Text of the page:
In a joint press conference with British Defense Secretary Michael Fallon, James Mattis addressed the most pressing security concerns for the United States and its allies, specifically North Korea, Russia, and the global war on terror.

First on the docket was North Korea and its burgeoning nuclear missile program that has elevated threats levied by its despotic Supreme Leader, Kim Jong Un, from laughable to worthy of legitimate concern.  Intelligence reports and publicly reported ballistic missile testing both seem to indicate that North Korea is rapidly approaching having fully capable nuclear delivery systems for short, medium, and possibly even long-range strikes.

According to Mattis, North Korea is moving in a “very reckless manner,” with its nuclear and ballistic missile programs.

“This is a threat of both rhetoric and growing capability and we will be working with the international community to address this,” Mattis said, adding that diplomatic efforts include all “those that we might be able to enlist in this effort to get North Korea under control.”

“Right now, it appears to be going in a very reckless manner in what its conduct is portraying for the future,” Mattis said of North Korea’s government. “That’s got to be stopped.”

Mattis’ statements about Russia were relegated to their ongoing activity within Afghanistan, where Russian leaders have made moves toward normalizing relations with the Taliban, a terrorist organization the United States has been fighting in the area since the war on terror commenced in the days following the September 11th attack that started a new era of combat operations the globe over.

U.S. defense chief says North Korea has ‘got to be stopped’

Read Next: U.S. defense chief says North Korea has ‘got to be stopped’

“We have seen Russian activity vis-à-vis the Taliban,” he told reporters.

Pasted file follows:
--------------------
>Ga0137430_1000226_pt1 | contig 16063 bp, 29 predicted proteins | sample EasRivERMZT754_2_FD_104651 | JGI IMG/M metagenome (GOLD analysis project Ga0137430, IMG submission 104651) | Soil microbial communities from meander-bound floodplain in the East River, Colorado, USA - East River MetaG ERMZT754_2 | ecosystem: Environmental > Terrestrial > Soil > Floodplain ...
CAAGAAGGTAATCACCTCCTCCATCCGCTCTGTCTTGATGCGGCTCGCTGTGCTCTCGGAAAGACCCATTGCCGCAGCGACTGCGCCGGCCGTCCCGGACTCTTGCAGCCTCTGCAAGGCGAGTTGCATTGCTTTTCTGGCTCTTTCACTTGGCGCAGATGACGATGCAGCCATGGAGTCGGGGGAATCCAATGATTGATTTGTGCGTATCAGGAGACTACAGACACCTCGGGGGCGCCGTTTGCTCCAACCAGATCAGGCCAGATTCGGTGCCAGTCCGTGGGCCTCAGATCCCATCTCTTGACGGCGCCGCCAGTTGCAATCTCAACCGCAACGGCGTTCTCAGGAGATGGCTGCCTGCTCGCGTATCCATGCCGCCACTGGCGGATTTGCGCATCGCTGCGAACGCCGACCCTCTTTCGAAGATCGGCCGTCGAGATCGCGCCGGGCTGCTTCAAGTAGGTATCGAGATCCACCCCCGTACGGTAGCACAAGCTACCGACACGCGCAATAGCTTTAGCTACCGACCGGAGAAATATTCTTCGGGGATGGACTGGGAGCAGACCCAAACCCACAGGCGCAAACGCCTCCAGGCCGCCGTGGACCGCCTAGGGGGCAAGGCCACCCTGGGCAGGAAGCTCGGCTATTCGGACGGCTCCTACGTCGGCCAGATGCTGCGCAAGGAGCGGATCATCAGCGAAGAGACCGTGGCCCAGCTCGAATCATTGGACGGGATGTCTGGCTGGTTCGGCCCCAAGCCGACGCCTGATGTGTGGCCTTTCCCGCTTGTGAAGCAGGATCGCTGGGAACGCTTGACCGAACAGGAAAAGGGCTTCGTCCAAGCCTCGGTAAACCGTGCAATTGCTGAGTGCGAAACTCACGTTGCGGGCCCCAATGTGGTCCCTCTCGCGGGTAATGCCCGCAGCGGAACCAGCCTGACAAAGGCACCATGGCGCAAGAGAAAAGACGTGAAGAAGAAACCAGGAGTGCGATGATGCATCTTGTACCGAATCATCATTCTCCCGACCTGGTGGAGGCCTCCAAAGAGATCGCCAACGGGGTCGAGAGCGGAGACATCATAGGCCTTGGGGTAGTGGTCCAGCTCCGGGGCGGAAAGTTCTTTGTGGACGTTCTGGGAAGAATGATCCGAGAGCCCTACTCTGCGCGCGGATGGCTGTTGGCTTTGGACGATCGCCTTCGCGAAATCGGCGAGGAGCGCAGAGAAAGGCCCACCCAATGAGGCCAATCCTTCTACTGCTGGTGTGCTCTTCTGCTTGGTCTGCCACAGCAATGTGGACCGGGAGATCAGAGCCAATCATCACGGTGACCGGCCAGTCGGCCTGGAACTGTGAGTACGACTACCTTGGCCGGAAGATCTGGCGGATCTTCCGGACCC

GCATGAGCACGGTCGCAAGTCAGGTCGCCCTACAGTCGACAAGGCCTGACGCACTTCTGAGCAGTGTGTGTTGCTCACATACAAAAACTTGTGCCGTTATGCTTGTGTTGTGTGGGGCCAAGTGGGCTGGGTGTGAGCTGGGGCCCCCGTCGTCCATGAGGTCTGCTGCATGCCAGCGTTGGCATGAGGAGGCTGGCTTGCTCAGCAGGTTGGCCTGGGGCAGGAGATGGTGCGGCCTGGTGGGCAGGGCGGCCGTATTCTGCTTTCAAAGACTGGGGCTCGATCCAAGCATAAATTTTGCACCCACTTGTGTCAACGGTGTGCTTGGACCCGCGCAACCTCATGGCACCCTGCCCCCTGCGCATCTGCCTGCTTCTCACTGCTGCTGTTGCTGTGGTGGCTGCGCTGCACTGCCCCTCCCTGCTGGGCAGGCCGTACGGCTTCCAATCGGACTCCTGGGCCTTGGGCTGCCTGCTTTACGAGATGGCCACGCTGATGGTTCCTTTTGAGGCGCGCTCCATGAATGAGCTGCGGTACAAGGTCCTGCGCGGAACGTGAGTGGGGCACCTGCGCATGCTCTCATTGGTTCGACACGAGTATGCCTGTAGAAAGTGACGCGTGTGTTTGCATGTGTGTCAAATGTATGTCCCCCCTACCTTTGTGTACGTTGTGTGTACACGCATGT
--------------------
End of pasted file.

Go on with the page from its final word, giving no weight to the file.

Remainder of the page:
“I’m not willing to say at this point if that has manifested into weapons and that sort of thing, but certainly what they’re up to there in light of their other activities gives us concern,” Mattis said.

According to Mattis, Russia and the United States no longer maintain any type of “cooperative engagement,” but he was cleat that the U.S. would be interested in engaging with them on a political or diplomatic level.

“Right now, Russia is choosing to be a strategic competitor,” Mattis said. “We’re finding that we can only have very modest expectations at this point in areas that we can cooperate with Russia, contrary to how we were just 10 years ago [or] five years ago.”

According to Mattis, he and Chairman of the Joints Chiefs of Staff, Marine General Joe Dunford, are both still reviewing recommendations regarding an ongoing strategy in Afghanistan – where the local U.S. commander has asked for an increase in personnel to counter what he calls a “stalemate” between coalition and Taliban forces.

“We have not made a decision, yet,” Mattis said before explaining that he’s been in contact with Army Gen. John W. Nicholson, the commander of U.S. forces in Afghanistan and NATO’s Resolute Support mission for advice.

“I have not put a recommendation forward to our president at this time,” Mattis said.

Mattis concluded by addressing ongoing efforts to root ISIS out of Syria, saying that the current effort has placed the terrorist group “on their back foot.”

“That’s an immediate threat that goes to Europe,” he said. “We’re going to have to keep them on their back foot, and that’s what we’re concentrating [on] at this point.”

Image courtesy of Getty